Recently I’ve been interested in the idea of “Trace Ethnography,” as developed by David Ribes and R.S. Geiger (a pdf of their article is available here). In a nutshell, Trace Ethnography describes a method for studying the actions of an online community “by combining a fine grained analysis of the various ‘traces’ that are automatically recorded by the [community’s] software alongside an ethnographically-derived understanding of the tools, techniques, practices, and procedures that generate such traces.” Trace ethnography provides an elegant name for the hybrid archival/ethnographic methods that have been used by both Joseph Reagle and myself to study WIkipedia. In addition, I have been trying to extend the idea to develop “trace pedagogy,” which would inform techniques for using wikis and related technology in the composition classroom.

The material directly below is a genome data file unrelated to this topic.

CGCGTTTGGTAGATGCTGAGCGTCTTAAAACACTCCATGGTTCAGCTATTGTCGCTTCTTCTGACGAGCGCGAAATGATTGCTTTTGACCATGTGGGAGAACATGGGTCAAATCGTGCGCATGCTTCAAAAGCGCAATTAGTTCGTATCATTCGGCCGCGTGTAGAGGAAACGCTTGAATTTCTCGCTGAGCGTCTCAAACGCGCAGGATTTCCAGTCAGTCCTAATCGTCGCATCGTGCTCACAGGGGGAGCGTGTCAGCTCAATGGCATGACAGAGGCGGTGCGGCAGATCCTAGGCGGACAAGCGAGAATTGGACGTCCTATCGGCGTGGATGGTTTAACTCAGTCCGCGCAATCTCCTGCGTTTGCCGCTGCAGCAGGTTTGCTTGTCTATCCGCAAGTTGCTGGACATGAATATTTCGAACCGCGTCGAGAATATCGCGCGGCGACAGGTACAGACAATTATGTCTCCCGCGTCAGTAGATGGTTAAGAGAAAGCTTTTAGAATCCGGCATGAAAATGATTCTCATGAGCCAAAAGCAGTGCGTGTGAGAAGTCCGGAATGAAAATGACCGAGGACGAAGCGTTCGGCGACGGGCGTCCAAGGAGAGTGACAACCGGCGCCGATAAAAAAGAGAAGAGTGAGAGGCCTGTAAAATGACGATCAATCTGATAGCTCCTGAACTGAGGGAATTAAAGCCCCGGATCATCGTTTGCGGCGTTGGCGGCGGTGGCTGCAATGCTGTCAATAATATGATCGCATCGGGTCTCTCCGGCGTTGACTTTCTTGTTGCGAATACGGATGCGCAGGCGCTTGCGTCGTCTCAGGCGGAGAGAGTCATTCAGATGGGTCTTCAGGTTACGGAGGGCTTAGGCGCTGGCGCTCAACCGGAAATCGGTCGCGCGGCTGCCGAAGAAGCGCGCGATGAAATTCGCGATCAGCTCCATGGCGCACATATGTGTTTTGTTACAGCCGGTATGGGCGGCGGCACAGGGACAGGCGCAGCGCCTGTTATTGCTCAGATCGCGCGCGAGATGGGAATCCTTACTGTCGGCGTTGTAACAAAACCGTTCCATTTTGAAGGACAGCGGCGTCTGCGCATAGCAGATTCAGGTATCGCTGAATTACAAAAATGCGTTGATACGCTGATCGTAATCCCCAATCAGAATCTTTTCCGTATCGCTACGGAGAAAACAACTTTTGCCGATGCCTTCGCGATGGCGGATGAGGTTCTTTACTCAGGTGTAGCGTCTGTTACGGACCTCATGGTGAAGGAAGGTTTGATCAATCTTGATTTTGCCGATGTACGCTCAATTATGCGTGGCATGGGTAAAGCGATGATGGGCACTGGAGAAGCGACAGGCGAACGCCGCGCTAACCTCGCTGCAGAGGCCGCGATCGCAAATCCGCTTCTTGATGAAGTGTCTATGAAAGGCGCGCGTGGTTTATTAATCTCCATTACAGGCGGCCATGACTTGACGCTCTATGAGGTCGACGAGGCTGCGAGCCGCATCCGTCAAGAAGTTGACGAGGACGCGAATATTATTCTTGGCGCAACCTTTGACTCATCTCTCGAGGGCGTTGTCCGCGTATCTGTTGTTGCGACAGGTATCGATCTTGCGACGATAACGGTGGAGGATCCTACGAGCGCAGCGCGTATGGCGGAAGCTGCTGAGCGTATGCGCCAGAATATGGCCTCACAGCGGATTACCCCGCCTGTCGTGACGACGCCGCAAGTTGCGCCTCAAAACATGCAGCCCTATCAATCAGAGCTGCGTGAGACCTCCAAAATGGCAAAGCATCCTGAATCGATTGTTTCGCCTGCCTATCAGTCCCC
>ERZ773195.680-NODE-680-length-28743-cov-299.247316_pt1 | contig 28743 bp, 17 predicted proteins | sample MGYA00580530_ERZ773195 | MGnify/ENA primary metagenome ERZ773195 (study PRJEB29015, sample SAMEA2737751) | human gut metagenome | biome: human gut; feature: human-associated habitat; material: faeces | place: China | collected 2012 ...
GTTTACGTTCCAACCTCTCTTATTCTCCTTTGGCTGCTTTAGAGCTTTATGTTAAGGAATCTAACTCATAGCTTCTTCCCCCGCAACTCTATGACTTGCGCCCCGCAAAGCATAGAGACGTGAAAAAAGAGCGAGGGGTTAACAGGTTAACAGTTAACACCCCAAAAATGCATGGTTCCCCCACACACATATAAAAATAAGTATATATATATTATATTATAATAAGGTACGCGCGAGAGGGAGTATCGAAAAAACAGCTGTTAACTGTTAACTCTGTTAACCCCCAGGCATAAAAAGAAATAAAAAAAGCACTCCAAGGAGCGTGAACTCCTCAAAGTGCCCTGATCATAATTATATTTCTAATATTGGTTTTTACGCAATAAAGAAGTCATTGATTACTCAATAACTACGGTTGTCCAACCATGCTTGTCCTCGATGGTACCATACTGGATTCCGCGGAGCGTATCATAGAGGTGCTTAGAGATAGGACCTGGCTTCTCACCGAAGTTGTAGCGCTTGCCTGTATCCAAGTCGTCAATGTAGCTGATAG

In this session, I would like to begin a conversation about the best tools and techniques for reading and interpreting the traces left by users of a wiki community, or other online community. The archive of traces left by such communities can be large and diverse, making them both extremely informative and quite difficult to navigate. A discussion of how to select cases, how to read traces, and what sorts of tools might make it easier to derive both quantitative and qualitative information from trace archives might help both novice and experienced researchers engage with these techniques.